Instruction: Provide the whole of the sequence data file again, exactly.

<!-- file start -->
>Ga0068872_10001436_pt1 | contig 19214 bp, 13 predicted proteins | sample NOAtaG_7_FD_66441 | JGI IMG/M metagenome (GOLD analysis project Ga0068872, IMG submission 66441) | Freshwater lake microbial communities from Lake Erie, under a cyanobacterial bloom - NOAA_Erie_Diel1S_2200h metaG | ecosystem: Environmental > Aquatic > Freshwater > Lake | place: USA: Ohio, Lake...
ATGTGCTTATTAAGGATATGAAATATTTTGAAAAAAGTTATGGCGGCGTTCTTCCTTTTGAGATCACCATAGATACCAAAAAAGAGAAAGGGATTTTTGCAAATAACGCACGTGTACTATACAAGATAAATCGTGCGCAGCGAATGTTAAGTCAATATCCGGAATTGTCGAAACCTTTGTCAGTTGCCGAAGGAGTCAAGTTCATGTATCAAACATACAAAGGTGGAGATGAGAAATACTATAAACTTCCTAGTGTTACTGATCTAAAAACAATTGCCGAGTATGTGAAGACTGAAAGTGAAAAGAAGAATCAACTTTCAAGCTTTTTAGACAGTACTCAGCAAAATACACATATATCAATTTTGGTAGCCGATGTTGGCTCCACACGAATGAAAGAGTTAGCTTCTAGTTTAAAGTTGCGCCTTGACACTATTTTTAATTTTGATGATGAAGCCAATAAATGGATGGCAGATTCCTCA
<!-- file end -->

>Ga0068872_10001436_pt1 | contig 19214 bp, 13 predicted proteins | sample NOAtaG_7_FD_66441 | JGI IMG/M metagenome (GOLD analysis project Ga0068872, IMG submission 66441) | Freshwater lake microbial communities from Lake Erie, under a cyanobacterial bloom - NOAA_Erie_Diel1S_2200h metaG | ecosystem: Environmental > Aquatic > Freshwater > Lake | place: USA: Ohio, Lake...
ATGTGCTTATTAAGGATATGAAATATTTTGAAAAAAGTTATGGCGGCGTTCTTCCTTTTGAGATCACCATAGATACCAAAAAAGAGAAAGGGATTTTTGCAAATAACGCACGTGTACTATACAAGATAAATCGTGCGCAGCGAATGTTAAGTCAATATCCGGAATTGTCGAAACCTTTGTCAGTTGCCGAAGGAGTCAAGTTCATGTATCAAACATACAAAGGTGGAGATGAGAAATACTATAAACTTCCTAGTGTTACTGATCTAAAAACAATTGCCGAGTATGTGAAGACTGAAAGTGAAAAGAAGAATCAACTTTCAAGCTTTTTAGACAGTACTCAGCAAAATACACATATATCAATTTTGGTAGCCGATGTTGGCTCCACACGAATGAAAGAGTTAGCTTCTAGTTTAAAGTTGCGCCTTGACACTATTTTTAATTTTGATGATGAAGCCAATAAATGGATGGCAGATTCCTCA